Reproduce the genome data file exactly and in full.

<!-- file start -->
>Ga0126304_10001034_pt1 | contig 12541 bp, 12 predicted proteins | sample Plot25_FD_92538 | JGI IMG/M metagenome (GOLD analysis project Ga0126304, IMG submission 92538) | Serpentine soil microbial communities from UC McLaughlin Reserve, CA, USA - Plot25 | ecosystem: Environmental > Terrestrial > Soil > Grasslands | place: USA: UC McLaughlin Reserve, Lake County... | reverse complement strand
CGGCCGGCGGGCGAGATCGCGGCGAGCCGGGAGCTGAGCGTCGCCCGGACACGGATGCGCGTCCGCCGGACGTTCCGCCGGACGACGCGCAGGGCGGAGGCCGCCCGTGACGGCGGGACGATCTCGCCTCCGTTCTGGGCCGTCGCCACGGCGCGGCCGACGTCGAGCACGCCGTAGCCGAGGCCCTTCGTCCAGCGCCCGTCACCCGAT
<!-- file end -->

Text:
>Ga0126304_10001034_pt1 | contig 12541 bp, 12 predicted proteins | sample Plot25_FD_92538 | JGI IMG/M metagenome (GOLD analysis project Ga0126304, IMG submission 92538) | Serpentine soil microbial communities from UC McLaughlin Reserve, CA, USA - Plot25 | ecosystem: Environmental > Terrestrial > Soil > Grasslands | place: USA: UC McLaughlin Reserve, Lake County... | reverse complement strand
CGGCCGGCGGGCGAGATCGCGGCGAGCCGGGAGCTGAGCGTCGCCCGGACACGGATGCGCGTCCGCCGGACGTTCCGCCGGACGACGCGCAGGGCGGAGGCCGCCCGTGACGGCGGGACGATCTCGCCTCCGTTCTGGGCCGTCGCCACGGCGCGGCCGACGTCGAGCACGCCGTAGCCGAGGCCCTTCGTCCAGCGCCCGTCACCCGAT